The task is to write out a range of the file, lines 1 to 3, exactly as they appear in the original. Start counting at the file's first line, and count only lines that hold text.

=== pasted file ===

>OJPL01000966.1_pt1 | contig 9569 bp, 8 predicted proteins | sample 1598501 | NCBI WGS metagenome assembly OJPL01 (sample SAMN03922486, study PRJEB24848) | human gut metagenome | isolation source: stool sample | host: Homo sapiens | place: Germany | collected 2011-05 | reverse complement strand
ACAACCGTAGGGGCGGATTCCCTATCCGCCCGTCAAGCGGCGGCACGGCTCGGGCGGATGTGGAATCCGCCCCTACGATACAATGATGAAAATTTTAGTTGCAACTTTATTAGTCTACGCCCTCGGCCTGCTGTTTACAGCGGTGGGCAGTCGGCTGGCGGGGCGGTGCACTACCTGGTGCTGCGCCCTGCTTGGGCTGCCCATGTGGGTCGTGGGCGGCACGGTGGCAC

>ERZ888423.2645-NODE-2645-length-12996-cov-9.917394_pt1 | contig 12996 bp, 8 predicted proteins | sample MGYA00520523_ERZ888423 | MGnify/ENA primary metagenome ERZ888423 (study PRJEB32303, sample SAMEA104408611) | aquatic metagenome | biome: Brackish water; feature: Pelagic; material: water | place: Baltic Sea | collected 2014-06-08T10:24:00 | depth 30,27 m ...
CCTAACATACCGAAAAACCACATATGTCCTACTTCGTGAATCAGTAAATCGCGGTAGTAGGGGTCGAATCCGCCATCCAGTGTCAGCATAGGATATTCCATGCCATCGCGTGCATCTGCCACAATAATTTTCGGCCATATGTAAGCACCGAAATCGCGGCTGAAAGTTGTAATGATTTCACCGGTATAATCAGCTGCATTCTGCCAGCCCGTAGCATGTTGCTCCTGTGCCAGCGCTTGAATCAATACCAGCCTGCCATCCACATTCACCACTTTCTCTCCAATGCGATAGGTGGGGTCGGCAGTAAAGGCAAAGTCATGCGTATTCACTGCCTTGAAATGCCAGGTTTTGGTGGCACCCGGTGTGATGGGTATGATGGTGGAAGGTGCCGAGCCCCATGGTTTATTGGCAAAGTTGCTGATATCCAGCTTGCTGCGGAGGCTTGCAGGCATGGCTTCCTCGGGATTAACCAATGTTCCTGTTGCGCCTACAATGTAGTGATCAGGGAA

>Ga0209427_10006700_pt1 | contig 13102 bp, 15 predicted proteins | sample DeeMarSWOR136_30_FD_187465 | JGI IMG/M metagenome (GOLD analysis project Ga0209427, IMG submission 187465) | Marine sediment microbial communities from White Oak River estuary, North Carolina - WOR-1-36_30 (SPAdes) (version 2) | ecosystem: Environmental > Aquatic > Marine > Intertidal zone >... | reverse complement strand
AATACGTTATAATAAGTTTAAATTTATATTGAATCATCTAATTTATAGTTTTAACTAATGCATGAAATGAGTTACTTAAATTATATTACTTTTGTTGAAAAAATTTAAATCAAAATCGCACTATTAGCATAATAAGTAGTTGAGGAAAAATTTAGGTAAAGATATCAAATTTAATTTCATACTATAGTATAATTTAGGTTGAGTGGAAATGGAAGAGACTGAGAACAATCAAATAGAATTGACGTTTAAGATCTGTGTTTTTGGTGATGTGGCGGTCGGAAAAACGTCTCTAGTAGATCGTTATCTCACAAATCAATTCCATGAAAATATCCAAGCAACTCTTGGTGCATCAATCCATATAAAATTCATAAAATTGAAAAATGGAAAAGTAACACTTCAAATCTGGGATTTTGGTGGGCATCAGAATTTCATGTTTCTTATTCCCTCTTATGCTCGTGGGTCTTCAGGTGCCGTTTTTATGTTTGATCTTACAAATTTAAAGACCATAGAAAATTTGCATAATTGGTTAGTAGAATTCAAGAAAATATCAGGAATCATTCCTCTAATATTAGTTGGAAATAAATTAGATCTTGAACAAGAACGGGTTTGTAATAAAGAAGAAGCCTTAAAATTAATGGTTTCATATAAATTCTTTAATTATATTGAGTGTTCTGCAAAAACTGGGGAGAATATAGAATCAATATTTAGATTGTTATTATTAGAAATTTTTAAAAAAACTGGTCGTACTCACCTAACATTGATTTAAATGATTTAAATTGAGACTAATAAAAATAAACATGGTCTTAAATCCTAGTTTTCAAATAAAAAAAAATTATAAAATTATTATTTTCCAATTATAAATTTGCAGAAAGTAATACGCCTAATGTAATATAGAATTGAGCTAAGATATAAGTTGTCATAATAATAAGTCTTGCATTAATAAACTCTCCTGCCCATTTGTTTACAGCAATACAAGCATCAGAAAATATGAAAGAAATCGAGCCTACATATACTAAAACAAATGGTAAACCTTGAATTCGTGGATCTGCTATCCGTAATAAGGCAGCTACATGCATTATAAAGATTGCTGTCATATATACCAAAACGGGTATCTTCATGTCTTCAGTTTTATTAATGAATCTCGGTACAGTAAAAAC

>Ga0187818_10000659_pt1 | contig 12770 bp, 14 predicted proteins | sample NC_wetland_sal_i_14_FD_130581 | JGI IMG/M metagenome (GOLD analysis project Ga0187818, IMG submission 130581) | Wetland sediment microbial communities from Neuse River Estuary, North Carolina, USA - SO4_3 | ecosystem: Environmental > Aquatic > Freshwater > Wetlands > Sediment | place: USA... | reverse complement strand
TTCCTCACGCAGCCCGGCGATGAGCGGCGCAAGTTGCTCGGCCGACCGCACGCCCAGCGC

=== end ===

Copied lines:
>OJPL01000966.1_pt1 | contig 9569 bp, 8 predicted proteins | sample 1598501 | NCBI WGS metagenome assembly OJPL01 (sample SAMN03922486, study PRJEB24848) | human gut metagenome | isolation source: stool sample | host: Homo sapiens | place: Germany | collected 2011-05 | reverse complement strand
ACAACCGTAGGGGCGGATTCCCTATCCGCCCGTCAAGCGGCGGCACGGCTCGGGCGGATGTGGAATCCGCCCCTACGATACAATGATGAAAATTTTAGTTGCAACTTTATTAGTCTACGCCCTCGGCCTGCTGTTTACAGCGGTGGGCAGTCGGCTGGCGGGGCGGTGCACTACCTGGTGCTGCGCCCTGCTTGGGCTGCCCATGTGGGTCGTGGGCGGCACGGTGGCAC

>ERZ888423.2645-NODE-2645-length-12996-cov-9.917394_pt1 | contig 12996 bp, 8 predicted proteins | sample MGYA00520523_ERZ888423 | MGnify/ENA primary metagenome ERZ888423 (study PRJEB32303, sample SAMEA104408611) | aquatic metagenome | biome: Brackish water; feature: Pelagic; material: water | place: Baltic Sea | collected 2014-06-08T10:24:00 | depth 30,27 m ...